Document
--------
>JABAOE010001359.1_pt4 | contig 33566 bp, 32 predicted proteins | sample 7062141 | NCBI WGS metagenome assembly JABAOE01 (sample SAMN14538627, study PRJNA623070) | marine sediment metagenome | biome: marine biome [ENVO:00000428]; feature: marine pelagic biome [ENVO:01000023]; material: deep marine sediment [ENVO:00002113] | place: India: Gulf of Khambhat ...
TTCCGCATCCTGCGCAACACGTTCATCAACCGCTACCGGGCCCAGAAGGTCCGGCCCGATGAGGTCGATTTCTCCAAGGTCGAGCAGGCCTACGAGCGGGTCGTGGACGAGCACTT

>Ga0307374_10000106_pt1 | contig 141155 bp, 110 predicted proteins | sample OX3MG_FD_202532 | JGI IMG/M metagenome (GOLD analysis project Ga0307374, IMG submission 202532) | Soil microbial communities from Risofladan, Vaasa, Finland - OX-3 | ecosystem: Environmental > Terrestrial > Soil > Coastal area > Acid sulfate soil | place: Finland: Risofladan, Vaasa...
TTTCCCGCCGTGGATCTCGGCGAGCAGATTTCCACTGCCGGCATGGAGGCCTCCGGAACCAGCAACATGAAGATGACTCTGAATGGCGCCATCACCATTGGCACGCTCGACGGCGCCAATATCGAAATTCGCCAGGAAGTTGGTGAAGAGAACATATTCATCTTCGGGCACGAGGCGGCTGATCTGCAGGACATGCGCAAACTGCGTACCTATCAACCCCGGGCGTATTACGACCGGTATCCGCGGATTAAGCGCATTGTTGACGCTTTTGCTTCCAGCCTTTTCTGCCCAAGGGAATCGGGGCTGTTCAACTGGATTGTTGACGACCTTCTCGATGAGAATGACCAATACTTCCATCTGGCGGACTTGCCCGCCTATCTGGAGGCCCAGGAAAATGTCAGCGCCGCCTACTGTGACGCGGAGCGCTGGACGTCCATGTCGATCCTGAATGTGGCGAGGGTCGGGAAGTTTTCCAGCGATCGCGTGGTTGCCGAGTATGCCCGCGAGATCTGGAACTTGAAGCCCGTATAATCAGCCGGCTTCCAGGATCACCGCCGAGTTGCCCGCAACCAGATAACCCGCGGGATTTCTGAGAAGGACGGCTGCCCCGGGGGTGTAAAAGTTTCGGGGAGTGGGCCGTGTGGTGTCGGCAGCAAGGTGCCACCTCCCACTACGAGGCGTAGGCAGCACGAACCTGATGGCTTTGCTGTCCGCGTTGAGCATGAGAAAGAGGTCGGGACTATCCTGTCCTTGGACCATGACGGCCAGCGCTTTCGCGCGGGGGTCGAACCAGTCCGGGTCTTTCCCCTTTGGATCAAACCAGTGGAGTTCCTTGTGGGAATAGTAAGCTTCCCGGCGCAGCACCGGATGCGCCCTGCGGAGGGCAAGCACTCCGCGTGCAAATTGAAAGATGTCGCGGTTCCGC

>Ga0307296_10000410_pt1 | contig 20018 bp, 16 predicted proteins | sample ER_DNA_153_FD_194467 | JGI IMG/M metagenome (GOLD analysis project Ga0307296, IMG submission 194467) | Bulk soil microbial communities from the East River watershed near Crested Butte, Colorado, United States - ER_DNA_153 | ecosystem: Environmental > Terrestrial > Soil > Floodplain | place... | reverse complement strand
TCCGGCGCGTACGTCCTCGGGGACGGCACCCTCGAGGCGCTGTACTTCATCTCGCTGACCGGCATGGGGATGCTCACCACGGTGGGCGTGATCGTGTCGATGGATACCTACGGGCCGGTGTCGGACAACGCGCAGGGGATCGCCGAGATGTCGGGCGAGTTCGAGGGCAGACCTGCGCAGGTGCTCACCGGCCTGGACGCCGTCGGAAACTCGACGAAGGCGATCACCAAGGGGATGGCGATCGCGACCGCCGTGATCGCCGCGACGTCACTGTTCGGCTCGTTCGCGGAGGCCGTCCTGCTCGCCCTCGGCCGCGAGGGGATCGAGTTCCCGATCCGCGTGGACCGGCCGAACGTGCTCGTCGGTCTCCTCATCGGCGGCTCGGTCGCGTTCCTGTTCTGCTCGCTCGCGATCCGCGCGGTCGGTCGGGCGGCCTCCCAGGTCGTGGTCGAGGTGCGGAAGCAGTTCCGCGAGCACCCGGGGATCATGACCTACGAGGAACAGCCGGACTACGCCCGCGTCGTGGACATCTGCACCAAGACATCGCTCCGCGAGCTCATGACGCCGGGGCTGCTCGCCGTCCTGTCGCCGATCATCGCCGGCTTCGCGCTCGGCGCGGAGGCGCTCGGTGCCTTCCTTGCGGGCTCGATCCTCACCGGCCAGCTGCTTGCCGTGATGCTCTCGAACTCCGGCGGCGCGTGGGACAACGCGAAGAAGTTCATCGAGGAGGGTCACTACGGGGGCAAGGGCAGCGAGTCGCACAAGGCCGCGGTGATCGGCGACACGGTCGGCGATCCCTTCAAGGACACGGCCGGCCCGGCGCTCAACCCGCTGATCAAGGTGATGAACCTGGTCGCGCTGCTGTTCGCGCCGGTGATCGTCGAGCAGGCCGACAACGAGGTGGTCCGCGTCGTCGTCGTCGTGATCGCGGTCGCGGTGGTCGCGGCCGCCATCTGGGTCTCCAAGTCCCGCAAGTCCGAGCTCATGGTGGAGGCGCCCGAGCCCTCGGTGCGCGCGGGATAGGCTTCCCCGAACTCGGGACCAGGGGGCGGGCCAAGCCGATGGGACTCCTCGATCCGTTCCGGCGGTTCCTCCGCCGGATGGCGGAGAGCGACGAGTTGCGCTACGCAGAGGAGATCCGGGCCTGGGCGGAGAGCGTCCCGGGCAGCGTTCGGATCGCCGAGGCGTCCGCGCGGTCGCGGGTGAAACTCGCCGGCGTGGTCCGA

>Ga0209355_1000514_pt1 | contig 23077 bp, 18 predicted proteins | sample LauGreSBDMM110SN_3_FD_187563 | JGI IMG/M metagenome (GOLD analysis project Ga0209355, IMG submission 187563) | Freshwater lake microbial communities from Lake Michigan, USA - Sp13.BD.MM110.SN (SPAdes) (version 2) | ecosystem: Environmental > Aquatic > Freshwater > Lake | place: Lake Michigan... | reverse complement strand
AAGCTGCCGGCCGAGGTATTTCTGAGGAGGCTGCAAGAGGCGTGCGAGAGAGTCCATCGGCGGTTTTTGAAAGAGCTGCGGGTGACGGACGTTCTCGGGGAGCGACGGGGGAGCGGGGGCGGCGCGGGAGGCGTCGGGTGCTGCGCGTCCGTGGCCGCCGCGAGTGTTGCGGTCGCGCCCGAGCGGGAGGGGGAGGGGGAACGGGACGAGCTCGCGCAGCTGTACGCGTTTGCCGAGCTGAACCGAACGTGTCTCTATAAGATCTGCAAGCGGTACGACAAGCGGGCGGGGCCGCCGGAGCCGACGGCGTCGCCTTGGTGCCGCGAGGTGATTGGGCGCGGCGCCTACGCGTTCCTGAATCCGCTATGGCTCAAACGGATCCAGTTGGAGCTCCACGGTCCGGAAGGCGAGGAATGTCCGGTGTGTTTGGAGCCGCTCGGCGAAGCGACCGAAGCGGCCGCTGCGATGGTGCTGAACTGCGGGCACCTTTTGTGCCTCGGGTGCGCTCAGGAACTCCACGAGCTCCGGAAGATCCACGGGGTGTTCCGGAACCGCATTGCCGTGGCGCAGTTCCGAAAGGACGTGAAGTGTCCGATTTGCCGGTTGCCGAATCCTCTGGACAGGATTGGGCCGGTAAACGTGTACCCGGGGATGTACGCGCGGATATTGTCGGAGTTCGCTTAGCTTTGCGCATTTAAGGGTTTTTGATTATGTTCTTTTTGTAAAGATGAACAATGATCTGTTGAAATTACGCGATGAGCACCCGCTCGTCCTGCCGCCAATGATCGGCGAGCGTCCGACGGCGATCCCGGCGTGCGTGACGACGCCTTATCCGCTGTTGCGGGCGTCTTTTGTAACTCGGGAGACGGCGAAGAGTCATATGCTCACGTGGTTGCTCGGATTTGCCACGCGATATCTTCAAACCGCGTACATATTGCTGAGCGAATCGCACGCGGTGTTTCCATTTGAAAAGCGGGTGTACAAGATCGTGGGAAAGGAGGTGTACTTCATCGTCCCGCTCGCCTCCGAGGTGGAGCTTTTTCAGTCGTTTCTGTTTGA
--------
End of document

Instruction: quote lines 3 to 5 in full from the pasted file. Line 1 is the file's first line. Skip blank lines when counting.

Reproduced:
>Ga0307374_10000106_pt1 | contig 141155 bp, 110 predicted proteins | sample OX3MG_FD_202532 | JGI IMG/M metagenome (GOLD analysis project Ga0307374, IMG submission 202532) | Soil microbial communities from Risofladan, Vaasa, Finland - OX-3 | ecosystem: Environmental > Terrestrial > Soil > Coastal area > Acid sulfate soil | place: Finland: Risofladan, Vaasa...
TTTCCCGCCGTGGATCTCGGCGAGCAGATTTCCACTGCCGGCATGGAGGCCTCCGGAACCAGCAACATGAAGATGACTCTGAATGGCGCCATCACCATTGGCACGCTCGACGGCGCCAATATCGAAATTCGCCAGGAAGTTGGTGAAGAGAACATATTCATCTTCGGGCACGAGGCGGCTGATCTGCAGGACATGCGCAAACTGCGTACCTATCAACCCCGGGCGTATTACGACCGGTATCCGCGGATTAAGCGCATTGTTGACGCTTTTGCTTCCAGCCTTTTCTGCCCAAGGGAATCGGGGCTGTTCAACTGGATTGTTGACGACCTTCTCGATGAGAATGACCAATACTTCCATCTGGCGGACTTGCCCGCCTATCTGGAGGCCCAGGAAAATGTCAGCGCCGCCTACTGTGACGCGGAGCGCTGGACGTCCATGTCGATCCTGAATGTGGCGAGGGTCGGGAAGTTTTCCAGCGATCGCGTGGTTGCCGAGTATGCCCGCGAGATCTGGAACTTGAAGCCCGTATAATCAGCCGGCTTCCAGGATCACCGCCGAGTTGCCCGCAACCAGATAACCCGCGGGATTTCTGAGAAGGACGGCTGCCCCGGGGGTGTAAAAGTTTCGGGGAGTGGGCCGTGTGGTGTCGGCAGCAAGGTGCCACCTCCCACTACGAGGCGTAGGCAGCACGAACCTGATGGCTTTGCTGTCCGCGTTGAGCATGAGAAAGAGGTCGGGACTATCCTGTCCTTGGACCATGACGGCCAGCGCTTTCGCGCGGGGGTCGAACCAGTCCGGGTCTTTCCCCTTTGGATCAAACCAGTGGAGTTCCTTGTGGGAATAGTAAGCTTCCCGGCGCAGCACCGGATGCGCCCTGCGGAGGGCAAGCACTCCGCGTGCAAATTGAAAGATGTCGCGGTTCCGC

>Ga0307296_10000410_pt1 | contig 20018 bp, 16 predicted proteins | sample ER_DNA_153_FD_194467 | JGI IMG/M metagenome (GOLD analysis project Ga0307296, IMG submission 194467) | Bulk soil microbial communities from the East River watershed near Crested Butte, Colorado, United States - ER_DNA_153 | ecosystem: Environmental > Terrestrial > Soil > Floodplain | place... | reverse complement strand